For someone who was paying $1,500 per month for a room in a two-bedroom apartment in Santa Monica, California, this dramatic decrease in living expenses has allowed me to spend less time working just to pay the rent, and more time actually living and experiencing life.
Living here, I can afford to enjoy a coffee and a long talk with a friend in the afternoon sunlight at one of Porto's many outdoor cafes. I can take a break from writing and walk through the old streets without a destination, knowing that I will discover a new set of favorite little corners. I can finish a day's work by treating myself to one of the many sinfully delicious Portuguese pastries, while striking up a conversation with another stranger-turned-friend who is more than happy to speak English to me. Life in Porto is full of these kinds of moments.
I hadn't planned on moving to Portugal when I came here, but like many visitors will attest, there is just something about this place that hooks you and makes it almost impossible not to stay. And though I came to this country as a visitor, I am now someone who calls it home.

Monday, March 6, 2017

Need a little Distraction? How about a Short Read ?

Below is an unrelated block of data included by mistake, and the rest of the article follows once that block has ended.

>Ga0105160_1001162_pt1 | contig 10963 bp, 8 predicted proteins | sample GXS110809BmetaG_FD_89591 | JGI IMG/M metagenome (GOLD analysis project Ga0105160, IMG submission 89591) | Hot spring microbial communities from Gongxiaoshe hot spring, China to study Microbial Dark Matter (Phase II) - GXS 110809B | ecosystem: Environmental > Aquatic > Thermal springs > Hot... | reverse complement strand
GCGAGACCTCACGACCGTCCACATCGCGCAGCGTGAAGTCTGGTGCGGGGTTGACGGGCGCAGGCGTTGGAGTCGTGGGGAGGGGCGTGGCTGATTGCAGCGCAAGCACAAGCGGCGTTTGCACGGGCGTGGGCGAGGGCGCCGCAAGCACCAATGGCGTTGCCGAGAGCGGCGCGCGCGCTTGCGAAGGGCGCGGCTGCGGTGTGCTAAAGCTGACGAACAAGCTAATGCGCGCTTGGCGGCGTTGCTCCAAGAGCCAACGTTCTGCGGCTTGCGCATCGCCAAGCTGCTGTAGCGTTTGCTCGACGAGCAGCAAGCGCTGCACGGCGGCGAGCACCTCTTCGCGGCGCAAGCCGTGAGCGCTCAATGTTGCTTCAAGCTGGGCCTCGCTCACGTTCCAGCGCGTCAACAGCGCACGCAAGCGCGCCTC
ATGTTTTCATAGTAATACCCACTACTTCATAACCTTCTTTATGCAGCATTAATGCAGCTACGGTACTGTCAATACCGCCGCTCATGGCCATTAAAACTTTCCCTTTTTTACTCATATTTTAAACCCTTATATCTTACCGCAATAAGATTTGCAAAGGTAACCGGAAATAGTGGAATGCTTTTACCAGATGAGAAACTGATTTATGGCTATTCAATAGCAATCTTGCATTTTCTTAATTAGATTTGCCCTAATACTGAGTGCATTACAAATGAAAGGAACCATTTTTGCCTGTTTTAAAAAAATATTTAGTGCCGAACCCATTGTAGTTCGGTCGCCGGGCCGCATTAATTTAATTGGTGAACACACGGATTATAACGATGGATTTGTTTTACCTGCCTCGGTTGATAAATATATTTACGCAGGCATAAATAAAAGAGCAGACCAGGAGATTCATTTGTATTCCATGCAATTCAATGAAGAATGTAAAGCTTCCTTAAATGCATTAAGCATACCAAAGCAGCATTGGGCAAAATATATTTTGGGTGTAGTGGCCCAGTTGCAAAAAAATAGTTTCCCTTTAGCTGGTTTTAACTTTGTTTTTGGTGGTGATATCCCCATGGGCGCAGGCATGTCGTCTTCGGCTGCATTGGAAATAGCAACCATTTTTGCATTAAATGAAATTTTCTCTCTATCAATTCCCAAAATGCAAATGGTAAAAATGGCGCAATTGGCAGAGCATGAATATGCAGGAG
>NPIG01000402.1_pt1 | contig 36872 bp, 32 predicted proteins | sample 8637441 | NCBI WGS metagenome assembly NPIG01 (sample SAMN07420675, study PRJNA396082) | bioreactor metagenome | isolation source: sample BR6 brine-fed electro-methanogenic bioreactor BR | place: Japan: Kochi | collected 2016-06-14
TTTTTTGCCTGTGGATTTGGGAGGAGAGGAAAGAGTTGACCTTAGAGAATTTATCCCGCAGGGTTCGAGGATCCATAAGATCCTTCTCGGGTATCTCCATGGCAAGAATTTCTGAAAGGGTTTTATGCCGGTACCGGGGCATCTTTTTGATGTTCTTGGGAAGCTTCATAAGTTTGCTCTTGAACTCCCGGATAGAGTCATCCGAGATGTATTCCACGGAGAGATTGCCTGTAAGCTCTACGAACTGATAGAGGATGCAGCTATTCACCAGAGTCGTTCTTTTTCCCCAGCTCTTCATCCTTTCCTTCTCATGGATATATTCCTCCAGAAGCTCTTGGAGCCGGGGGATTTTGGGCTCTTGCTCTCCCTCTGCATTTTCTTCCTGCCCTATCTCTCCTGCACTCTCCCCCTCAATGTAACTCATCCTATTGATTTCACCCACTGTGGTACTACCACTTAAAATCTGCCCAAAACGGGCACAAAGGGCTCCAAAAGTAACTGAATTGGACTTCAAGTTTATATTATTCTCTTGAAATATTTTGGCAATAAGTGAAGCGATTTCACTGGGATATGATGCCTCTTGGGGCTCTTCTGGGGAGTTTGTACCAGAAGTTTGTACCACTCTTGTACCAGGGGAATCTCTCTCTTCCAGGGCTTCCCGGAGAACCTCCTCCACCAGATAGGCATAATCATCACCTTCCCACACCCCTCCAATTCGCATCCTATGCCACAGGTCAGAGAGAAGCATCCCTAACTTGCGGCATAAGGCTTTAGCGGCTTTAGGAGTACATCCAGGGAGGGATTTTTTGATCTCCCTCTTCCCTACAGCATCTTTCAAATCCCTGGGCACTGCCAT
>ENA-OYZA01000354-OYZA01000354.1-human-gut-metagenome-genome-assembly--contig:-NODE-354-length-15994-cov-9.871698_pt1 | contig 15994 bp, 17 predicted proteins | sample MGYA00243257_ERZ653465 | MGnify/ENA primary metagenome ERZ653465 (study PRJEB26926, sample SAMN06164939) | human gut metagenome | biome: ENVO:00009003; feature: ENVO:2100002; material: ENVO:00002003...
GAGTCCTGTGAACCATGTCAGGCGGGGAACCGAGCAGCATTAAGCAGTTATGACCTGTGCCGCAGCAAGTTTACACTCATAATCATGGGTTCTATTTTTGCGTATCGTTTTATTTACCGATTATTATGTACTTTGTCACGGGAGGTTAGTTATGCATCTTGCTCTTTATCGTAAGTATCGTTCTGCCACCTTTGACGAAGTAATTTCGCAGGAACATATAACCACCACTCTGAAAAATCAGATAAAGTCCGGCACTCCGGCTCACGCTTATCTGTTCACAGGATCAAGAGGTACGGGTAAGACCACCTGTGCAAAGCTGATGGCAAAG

A Slower Life and Lower Living Costs in Cuenca, Ecuador

A Slower Life and Lower Living Costs in Cuenca, Ecuador
By Sandra Dodge
When my husband Michael reached 57 he decided he wanted to retire by the age of 60. While he loved his job, being the sole IT person for an engineering firm with offices in various locations around the country was stressful. I couldn't really argue with that, since after working as an executive secretary for the better part of 30 years I was already mostly retired.
We knew that we wanted to retire abroad and experience life in other countries. We began researching where we might want to live. We used online sources, the library, read retirement articles and publications, and began spending our vacations visiting possible retirement locales. We considered cities in Spain, France, Italy, and even Hungary. Europe seemed like a good choice, since the ease of traveling throughout the EU would provide many opportunities to visit various countries.

But then Ecuador appeared on our radar. In 2011 we made our first trip there. We spent time in Quito, Cotacachi, Otavalo, and Imbabura, and then went south to Cuenca where we were immediately enamored.
We loved the four rivers coursing through town, the majestic mountains that surround and protect the valley, the year-round, spring-like climate, and the vibrant murals painted on buildings and walls throughout the city.
We loved the rhythm and feel of the city, the parks, the centuries-old churches, cathedrals, and homes in the city center, and the endless offerings of symphony, theater, dance, music, and cultural festivals. Cuenca offers friendly, helpful people along with a slower pace of life combined with all the conveniences of a modern city.
Living here has allowed us to retire within our means. We rent a modern house that has two separate units. My mom lives in one unit and Michael and I in the other. Each unit is fully furnished, and has three bedrooms, two bathrooms, and a modern kitchen with a refrigerator, gas range, and microwave. The rent is $575 per month.